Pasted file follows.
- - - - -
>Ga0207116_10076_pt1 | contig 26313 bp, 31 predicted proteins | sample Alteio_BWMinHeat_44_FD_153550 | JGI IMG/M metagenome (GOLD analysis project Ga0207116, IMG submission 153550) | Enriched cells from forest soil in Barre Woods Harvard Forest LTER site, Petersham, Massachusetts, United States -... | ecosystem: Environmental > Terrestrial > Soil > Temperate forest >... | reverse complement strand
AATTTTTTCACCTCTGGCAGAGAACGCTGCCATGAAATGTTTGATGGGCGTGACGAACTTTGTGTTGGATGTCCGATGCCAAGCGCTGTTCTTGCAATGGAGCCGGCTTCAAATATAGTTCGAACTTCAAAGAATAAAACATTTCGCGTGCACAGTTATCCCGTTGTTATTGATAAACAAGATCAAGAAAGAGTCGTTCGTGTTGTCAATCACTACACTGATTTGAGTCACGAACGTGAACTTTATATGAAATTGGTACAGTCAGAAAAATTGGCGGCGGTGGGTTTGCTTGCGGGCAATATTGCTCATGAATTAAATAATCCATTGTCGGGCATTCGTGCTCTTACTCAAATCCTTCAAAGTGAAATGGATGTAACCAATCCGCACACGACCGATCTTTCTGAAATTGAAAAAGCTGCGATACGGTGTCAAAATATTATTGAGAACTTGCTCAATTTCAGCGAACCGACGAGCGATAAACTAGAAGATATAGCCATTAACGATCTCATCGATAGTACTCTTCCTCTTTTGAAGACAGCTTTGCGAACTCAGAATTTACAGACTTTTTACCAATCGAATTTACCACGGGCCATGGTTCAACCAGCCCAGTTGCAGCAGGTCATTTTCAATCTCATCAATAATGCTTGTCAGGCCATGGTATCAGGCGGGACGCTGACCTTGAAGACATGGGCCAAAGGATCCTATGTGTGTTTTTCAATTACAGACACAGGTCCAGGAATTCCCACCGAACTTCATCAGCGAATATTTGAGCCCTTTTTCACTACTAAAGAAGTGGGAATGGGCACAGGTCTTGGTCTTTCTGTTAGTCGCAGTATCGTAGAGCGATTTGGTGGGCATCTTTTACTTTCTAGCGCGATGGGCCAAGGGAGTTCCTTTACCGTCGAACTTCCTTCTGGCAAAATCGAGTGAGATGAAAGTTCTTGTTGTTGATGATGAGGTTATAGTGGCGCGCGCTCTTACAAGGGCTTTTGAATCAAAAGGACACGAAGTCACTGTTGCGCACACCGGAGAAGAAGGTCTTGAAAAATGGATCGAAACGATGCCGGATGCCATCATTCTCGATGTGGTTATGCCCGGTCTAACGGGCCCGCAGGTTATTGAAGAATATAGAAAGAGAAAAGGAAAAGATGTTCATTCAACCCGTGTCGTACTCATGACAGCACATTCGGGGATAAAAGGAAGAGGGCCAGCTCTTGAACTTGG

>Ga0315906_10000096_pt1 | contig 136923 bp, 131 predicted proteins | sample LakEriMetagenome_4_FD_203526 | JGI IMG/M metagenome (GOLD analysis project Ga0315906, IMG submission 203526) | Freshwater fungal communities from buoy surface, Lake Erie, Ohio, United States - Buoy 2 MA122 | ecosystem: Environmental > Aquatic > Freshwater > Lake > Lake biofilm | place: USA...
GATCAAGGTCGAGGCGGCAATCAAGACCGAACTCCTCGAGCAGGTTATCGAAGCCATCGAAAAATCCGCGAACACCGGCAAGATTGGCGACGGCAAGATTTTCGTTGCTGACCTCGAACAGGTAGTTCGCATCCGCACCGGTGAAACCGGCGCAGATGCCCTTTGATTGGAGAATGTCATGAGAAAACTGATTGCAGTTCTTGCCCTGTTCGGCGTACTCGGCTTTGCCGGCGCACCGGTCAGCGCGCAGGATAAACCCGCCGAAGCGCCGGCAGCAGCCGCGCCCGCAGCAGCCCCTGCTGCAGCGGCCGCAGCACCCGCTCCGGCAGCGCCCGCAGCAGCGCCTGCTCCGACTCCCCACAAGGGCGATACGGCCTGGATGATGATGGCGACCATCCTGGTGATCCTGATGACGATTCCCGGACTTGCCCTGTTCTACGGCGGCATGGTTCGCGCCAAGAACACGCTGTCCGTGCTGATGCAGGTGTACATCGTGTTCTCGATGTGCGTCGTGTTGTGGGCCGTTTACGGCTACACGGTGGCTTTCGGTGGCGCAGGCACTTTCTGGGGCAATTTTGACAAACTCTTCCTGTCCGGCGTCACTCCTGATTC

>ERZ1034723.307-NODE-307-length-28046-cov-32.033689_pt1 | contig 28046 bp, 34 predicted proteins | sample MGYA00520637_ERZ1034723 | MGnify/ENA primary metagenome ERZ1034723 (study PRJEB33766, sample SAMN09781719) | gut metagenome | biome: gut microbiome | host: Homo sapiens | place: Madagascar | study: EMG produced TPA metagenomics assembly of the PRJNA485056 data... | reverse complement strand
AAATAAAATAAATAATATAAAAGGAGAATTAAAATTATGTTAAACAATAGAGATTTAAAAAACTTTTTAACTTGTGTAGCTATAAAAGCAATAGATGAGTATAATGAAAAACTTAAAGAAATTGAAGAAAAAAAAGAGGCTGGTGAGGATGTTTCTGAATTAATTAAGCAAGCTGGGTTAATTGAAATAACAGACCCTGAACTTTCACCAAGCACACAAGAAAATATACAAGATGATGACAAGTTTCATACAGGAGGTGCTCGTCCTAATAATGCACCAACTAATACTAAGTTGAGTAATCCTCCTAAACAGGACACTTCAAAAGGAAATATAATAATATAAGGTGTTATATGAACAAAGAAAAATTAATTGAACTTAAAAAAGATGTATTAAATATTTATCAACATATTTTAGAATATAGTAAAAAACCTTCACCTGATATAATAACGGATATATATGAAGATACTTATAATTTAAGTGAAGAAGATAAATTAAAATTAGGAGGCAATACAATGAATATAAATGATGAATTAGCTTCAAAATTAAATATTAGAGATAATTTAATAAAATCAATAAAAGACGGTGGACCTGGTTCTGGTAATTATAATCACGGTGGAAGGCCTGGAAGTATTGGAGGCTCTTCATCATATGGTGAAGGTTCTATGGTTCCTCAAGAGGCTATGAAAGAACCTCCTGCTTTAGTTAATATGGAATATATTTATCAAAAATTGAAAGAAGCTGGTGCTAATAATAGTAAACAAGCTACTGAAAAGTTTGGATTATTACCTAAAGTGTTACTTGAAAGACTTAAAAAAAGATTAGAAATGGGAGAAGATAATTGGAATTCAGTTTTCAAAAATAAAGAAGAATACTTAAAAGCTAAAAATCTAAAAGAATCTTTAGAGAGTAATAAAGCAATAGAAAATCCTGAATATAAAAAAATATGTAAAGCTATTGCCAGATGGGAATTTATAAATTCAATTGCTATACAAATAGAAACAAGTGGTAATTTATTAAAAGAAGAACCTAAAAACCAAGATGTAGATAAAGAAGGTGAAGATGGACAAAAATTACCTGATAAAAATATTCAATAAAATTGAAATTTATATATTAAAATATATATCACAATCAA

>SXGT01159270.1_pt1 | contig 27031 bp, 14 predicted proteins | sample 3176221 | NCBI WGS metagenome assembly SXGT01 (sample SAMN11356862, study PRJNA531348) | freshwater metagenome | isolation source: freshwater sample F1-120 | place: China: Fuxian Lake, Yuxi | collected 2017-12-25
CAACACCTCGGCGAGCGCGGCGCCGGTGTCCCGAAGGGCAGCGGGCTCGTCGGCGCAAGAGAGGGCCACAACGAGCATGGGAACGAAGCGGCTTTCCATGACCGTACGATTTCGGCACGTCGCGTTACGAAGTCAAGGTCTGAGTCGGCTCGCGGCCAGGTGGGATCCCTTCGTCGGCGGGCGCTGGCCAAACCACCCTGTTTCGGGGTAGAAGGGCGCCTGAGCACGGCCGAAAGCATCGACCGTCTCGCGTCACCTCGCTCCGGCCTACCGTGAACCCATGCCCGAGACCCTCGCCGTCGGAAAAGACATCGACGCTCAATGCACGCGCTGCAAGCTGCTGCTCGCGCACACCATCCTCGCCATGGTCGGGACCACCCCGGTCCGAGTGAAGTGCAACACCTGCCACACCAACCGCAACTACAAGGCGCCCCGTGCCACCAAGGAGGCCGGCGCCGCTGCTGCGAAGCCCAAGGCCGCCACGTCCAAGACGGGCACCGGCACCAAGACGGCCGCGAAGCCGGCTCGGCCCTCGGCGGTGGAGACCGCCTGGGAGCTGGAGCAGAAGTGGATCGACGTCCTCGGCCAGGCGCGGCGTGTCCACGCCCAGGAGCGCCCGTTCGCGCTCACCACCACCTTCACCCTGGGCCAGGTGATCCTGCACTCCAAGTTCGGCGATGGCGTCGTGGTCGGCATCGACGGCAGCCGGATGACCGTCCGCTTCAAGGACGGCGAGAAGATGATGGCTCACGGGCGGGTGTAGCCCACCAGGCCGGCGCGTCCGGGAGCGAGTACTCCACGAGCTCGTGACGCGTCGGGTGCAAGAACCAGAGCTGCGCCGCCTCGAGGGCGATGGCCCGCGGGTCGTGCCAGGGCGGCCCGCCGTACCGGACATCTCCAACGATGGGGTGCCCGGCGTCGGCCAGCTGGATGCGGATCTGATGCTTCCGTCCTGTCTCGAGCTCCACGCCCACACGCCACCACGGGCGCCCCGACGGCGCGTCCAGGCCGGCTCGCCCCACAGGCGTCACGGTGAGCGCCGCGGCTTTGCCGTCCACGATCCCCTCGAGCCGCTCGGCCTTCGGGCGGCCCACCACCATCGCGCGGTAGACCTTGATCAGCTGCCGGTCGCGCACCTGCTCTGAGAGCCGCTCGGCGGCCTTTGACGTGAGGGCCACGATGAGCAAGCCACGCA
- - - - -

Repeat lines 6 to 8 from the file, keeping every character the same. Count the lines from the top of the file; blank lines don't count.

AAATAAAATAAATAATATAAAAGGAGAATTAAAATTATGTTAAACAATAGAGATTTAAAAAACTTTTTAACTTGTGTAGCTATAAAAGCAATAGATGAGTATAATGAAAAACTTAAAGAAATTGAAGAAAAAAAAGAGGCTGGTGAGGATGTTTCTGAATTAATTAAGCAAGCTGGGTTAATTGAAATAACAGACCCTGAACTTTCACCAAGCACACAAGAAAATATACAAGATGATGACAAGTTTCATACAGGAGGTGCTCGTCCTAATAATGCACCAACTAATACTAAGTTGAGTAATCCTCCTAAACAGGACACTTCAAAAGGAAATATAATAATATAAGGTGTTATATGAACAAAGAAAAATTAATTGAACTTAAAAAAGATGTATTAAATATTTATCAACATATTTTAGAATATAGTAAAAAACCTTCACCTGATATAATAACGGATATATATGAAGATACTTATAATTTAAGTGAAGAAGATAAATTAAAATTAGGAGGCAATACAATGAATATAAATGATGAATTAGCTTCAAAATTAAATATTAGAGATAATTTAATAAAATCAATAAAAGACGGTGGACCTGGTTCTGGTAATTATAATCACGGTGGAAGGCCTGGAAGTATTGGAGGCTCTTCATCATATGGTGAAGGTTCTATGGTTCCTCAAGAGGCTATGAAAGAACCTCCTGCTTTAGTTAATATGGAATATATTTATCAAAAATTGAAAGAAGCTGGTGCTAATAATAGTAAACAAGCTACTGAAAAGTTTGGATTATTACCTAAAGTGTTACTTGAAAGACTTAAAAAAAGATTAGAAATGGGAGAAGATAATTGGAATTCAGTTTTCAAAAATAAAGAAGAATACTTAAAAGCTAAAAATCTAAAAGAATCTTTAGAGAGTAATAAAGCAATAGAAAATCCTGAATATAAAAAAATATGTAAAGCTATTGCCAGATGGGAATTTATAAATTCAATTGCTATACAAATAGAAACAAGTGGTAATTTATTAAAAGAAGAACCTAAAAACCAAGATGTAGATAAAGAAGGTGAAGATGGACAAAAATTACCTGATAAAAATATTCAATAAAATTGAAATTTATATATTAAAATATATATCACAATCAA

>SXGT01159270.1_pt1 | contig 27031 bp, 14 predicted proteins | sample 3176221 | NCBI WGS metagenome assembly SXGT01 (sample SAMN11356862, study PRJNA531348) | freshwater metagenome | isolation source: freshwater sample F1-120 | place: China: Fuxian Lake, Yuxi | collected 2017-12-25
CAACACCTCGGCGAGCGCGGCGCCGGTGTCCCGAAGGGCAGCGGGCTCGTCGGCGCAAGAGAGGGCCACAACGAGCATGGGAACGAAGCGGCTTTCCATGACCGTACGATTTCGGCACGTCGCGTTACGAAGTCAAGGTCTGAGTCGGCTCGCGGCCAGGTGGGATCCCTTCGTCGGCGGGCGCTGGCCAAACCACCCTGTTTCGGGGTAGAAGGGCGCCTGAGCACGGCCGAAAGCATCGACCGTCTCGCGTCACCTCGCTCCGGCCTACCGTGAACCCATGCCCGAGACCCTCGCCGTCGGAAAAGACATCGACGCTCAATGCACGCGCTGCAAGCTGCTGCTCGCGCACACCATCCTCGCCATGGTCGGGACCACCCCGGTCCGAGTGAAGTGCAACACCTGCCACACCAACCGCAACTACAAGGCGCCCCGTGCCACCAAGGAGGCCGGCGCCGCTGCTGCGAAGCCCAAGGCCGCCACGTCCAAGACGGGCACCGGCACCAAGACGGCCGCGAAGCCGGCTCGGCCCTCGGCGGTGGAGACCGCCTGGGAGCTGGAGCAGAAGTGGATCGACGTCCTCGGCCAGGCGCGGCGTGTCCACGCCCAGGAGCGCCCGTTCGCGCTCACCACCACCTTCACCCTGGGCCAGGTGATCCTGCACTCCAAGTTCGGCGATGGCGTCGTGGTCGGCATCGACGGCAGCCGGATGACCGTCCGCTTCAAGGACGGCGAGAAGATGATGGCTCACGGGCGGGTGTAGCCCACCAGGCCGGCGCGTCCGGGAGCGAGTACTCCACGAGCTCGTGACGCGTCGGGTGCAAGAACCAGAGCTGCGCCGCCTCGAGGGCGATGGCCCGCGGGTCGTGCCAGGGCGGCCCGCCGTACCGGACATCTCCAACGATGGGGTGCCCGGCGTCGGCCAGCTGGATGCGGATCTGATGCTTCCGTCCTGTCTCGAGCTCCACGCCCACACGCCACCACGGGCGCCCCGACGGCGCGTCCAGGCCGGCTCGCCCCACAGGCGTCACGGTGAGCGCCGCGGCTTTGCCGTCCACGATCCCCTCGAGCCGCTCGGCCTTCGGGCGGCCCACCACCATCGCGCGGTAGACCTTGATCAGCTGCCGGTCGCGCACCTGCTCTGAGAGCCGCTCGGCGGCCTTTGACGTGAGGGCCACGATGAGCAAGCCACGCA